Pokemon Black and White – A Lost Generation
There are a good amount of people who play Pokemon games. If you haven’t played one, then you might at least know a few of them. The original Red and Blue games are quite popular. The more recent Switch releases of Sword and Shield are also mainstream successes that gamers know. A lost generation of Pokemon titles, however, are the Black and White era. Despite critical acclaim and great sales, these games failed to capture the fever pitch other games caught in the past. As part of our coverage of Pokemon 25, this Pokemon Black and White review might help us understand why this is the lost generation of games.
Pokemon Black and White – What Made These Games Different?
Image Credit: The Pokemon Company
By the start of 2010, the next Pokemon game was in development. Director Junichi Masuda planned on making a pretty big step with the next entries. First and foremost, the visual style of these games would take a major step forward. Thanks to 3D graphics, the game would stand out among other past games. Plans for internet saves and web integration would also help make it the most robust experience ever. By the summer of 2010, some things started to worry fans.
Firstly, the name Black and White seemed to lack the same adventurous, magical spirit of past game names. Likewise, Masuda announced that the games would only include brand-new Pokemon. Originals fans loved since the Red and Blue days would not be obtainable. Even Pikachu, the entire game franchise’s mascot, would not be obtainable. The game would also include a region lock on the Nintendo DSi and 3DS. This meant you would need to buy a specific region-based copy of the game. This wasn’t uncommon in the DS and 3DS days, but it seemed like an unnecessary burden placed on players just wanting to buy the game and play.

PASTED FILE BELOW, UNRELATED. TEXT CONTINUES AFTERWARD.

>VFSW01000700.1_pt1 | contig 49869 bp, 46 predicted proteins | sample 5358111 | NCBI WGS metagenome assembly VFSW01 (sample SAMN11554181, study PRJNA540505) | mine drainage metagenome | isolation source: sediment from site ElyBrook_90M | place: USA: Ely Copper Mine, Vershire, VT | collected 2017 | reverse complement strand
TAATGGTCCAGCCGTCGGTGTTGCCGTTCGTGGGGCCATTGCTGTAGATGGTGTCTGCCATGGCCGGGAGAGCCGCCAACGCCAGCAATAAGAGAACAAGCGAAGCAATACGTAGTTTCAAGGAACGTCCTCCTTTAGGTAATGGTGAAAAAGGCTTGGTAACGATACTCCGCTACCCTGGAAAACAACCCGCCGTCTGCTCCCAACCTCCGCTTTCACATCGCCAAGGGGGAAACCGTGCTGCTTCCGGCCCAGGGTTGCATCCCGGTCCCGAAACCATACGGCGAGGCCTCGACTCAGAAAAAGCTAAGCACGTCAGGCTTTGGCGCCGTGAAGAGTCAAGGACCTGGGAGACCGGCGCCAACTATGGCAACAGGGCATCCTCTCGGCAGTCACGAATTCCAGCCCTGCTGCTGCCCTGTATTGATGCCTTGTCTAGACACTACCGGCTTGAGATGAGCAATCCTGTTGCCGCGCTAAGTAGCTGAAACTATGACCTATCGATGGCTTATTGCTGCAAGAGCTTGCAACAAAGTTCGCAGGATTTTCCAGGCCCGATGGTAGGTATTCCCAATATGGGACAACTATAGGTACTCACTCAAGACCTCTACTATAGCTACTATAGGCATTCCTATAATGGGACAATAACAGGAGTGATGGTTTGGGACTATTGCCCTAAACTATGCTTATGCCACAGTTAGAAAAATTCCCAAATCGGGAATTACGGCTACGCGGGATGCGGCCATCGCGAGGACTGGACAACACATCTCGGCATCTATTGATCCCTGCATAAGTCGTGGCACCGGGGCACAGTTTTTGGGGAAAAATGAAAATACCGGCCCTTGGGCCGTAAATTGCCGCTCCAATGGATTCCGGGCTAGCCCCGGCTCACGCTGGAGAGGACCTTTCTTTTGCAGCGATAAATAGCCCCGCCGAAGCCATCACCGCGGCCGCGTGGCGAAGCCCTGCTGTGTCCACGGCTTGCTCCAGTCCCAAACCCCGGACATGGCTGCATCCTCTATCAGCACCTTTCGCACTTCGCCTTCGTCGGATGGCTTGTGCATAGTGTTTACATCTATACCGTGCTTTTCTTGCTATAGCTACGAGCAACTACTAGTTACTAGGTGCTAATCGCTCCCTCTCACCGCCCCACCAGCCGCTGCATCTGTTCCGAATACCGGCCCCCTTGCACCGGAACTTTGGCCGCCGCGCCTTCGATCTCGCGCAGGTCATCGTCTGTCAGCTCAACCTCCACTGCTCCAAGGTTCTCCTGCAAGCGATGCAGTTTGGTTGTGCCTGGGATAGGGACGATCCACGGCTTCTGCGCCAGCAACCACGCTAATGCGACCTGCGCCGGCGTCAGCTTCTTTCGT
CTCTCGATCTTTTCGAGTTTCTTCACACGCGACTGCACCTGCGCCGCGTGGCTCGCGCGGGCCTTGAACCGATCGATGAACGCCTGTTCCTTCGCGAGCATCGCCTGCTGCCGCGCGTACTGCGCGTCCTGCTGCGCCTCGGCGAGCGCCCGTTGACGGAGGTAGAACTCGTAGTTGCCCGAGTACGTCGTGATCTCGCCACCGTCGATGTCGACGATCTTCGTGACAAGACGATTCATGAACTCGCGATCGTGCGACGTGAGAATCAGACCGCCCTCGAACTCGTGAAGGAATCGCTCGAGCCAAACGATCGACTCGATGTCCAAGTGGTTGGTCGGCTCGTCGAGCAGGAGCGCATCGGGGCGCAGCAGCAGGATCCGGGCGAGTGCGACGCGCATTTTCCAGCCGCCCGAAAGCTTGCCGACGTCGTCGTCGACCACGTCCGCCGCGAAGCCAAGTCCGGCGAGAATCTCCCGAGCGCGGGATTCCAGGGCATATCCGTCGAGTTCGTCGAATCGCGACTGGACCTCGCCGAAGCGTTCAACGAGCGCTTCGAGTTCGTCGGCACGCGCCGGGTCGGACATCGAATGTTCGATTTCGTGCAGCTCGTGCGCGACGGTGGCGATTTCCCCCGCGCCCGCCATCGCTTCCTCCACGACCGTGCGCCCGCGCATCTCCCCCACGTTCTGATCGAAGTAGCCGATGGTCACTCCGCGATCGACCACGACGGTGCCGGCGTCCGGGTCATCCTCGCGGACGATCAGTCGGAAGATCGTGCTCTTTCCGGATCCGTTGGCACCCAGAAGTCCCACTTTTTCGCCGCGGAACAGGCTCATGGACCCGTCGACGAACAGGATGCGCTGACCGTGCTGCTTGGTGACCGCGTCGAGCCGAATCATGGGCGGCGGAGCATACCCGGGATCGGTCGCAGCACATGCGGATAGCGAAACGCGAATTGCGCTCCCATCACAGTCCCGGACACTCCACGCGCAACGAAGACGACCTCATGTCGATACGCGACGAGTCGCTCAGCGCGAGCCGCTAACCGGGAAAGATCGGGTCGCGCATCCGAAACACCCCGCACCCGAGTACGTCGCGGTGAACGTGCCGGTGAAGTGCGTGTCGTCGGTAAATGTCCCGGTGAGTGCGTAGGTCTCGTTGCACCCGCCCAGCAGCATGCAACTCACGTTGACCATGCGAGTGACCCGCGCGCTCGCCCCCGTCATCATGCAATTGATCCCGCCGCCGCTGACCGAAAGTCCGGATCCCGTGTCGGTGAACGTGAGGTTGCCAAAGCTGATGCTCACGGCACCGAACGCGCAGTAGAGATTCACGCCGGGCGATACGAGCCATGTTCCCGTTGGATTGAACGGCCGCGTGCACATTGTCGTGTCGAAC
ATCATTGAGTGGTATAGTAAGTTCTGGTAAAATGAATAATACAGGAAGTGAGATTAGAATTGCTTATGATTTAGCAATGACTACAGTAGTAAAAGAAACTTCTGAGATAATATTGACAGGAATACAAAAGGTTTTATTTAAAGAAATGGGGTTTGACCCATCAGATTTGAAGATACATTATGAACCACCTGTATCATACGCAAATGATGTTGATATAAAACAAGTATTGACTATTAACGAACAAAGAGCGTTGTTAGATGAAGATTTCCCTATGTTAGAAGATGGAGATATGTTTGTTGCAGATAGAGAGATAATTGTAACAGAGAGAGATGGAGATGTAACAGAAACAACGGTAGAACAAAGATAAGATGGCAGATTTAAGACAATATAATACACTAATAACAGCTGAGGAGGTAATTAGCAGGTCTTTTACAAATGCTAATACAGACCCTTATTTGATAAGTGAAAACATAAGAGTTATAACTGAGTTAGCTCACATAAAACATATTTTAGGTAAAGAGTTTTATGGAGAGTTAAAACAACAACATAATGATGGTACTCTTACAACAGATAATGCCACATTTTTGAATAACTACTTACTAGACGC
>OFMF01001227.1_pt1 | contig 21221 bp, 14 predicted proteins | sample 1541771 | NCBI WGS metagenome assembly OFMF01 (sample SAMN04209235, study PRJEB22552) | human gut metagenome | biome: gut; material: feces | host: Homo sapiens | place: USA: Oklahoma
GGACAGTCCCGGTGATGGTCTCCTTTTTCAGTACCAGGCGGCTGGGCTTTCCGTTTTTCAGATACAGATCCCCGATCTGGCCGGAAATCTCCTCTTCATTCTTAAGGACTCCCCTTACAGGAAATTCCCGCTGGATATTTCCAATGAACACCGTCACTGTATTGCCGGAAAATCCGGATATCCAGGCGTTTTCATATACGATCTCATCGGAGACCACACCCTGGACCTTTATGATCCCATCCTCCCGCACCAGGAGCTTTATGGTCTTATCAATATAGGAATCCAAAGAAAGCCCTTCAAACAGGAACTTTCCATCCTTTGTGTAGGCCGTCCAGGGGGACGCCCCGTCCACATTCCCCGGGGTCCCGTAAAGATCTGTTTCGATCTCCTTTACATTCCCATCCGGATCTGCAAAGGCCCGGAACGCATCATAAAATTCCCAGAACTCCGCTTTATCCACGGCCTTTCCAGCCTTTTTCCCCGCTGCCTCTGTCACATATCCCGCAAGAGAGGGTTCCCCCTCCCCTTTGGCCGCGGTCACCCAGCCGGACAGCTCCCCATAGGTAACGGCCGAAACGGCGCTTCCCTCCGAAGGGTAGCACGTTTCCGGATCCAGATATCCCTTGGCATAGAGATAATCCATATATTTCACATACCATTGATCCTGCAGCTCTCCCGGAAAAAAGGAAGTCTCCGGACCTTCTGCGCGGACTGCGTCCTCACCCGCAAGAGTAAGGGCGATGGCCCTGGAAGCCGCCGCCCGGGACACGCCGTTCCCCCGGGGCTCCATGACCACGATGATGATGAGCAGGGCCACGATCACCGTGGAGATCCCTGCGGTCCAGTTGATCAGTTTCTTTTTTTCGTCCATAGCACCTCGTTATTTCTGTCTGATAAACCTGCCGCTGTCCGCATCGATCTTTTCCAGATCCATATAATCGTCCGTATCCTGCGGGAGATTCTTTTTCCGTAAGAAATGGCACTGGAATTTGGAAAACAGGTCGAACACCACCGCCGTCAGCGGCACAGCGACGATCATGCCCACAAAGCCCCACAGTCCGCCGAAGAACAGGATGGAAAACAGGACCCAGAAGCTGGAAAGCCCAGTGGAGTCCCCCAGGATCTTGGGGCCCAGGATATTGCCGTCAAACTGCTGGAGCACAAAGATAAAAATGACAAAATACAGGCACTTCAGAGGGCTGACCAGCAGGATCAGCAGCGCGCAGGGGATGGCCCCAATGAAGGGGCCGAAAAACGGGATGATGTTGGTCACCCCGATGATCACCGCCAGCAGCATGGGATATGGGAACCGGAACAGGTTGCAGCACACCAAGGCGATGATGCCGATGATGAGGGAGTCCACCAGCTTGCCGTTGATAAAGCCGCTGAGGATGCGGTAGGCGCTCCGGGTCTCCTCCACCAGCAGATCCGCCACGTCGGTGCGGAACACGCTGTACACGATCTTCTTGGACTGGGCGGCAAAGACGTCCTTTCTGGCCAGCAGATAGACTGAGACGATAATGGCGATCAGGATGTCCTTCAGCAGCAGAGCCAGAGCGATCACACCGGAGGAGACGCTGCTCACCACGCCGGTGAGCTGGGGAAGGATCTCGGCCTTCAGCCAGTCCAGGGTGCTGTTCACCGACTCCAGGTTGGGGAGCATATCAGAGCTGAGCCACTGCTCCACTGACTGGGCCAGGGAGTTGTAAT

The gameplay also progressed in interesting ways. Triple battles and rotation battles took more luck into consideration than strategy. This made the games a bit hard to pick up for longtime fans. The goal from Masuda and his team was to reignite a passion for the games in longtime players and newcomers. Instead, the series seemed foreign to just about everyone who picked it up. The decision to include only new Pokemon would also ensure new players had the same experience as seasoned fans.
Were These Games Good or Bad for the Pokemon Franchise?
Image Credit: The Pokemon Company
Pokemon Black and White takes two things into consideration in determining the game’s lasting impact. Firstly, when we celebrate Pokemon 25, we’re reminded of all the different interactions we’ve had with this series. Even the new announcement of the Pokemon Snap release date reminds us how diverse these games can be. Black and White immediately received great reviews from critics. The risks taken in development seemed to pay off, at least with journalists. Fans, on the other hand, had a hard time adapting to the new mechanics. Likewise, some missed the graphics of the old games. The introduction of EVs and IVs made the game deeper than meets the eye. New players could immediately learn these mechanics and adapt. By contrast, old players needed to sort of re-learn the series all over again.
The other element to take into consideration is the actual art of this generation of Pokemon. If you love the Pokemon series, then this generation is likely low on your favorites in terms of monsters. The new creatures seemed less imaginative than in the past games. Nevertheless, the games became the fastest DS titles to sell five million copies. It’s tough for the Pokemon games to bomb, as we saw with the Sword and Shield debacle in 2019. The inventive gameplay changes and lackluster roster make these games a lost generation of Pokemon adventures. Despite selling well, they don’t have much of a lasting impact on the world of Pokemon. So, where does that leave Black and White in the future of the series? Time will tell.
If you have some thoughts on our Pokemon Black and White review, then let us know in the comments! Thanks for reading Comic Years!
Featured Image Credit: The Pokemon Company
Taylor is the Gaming Editor of Comic Years and a lifelong fan of video games. He holds two degrees in Political Communication and wrote a Master's Thesis on resistance movements, race, and the exploitation of college athletes. His wife and two Toy Australian Sheppards keep him sane.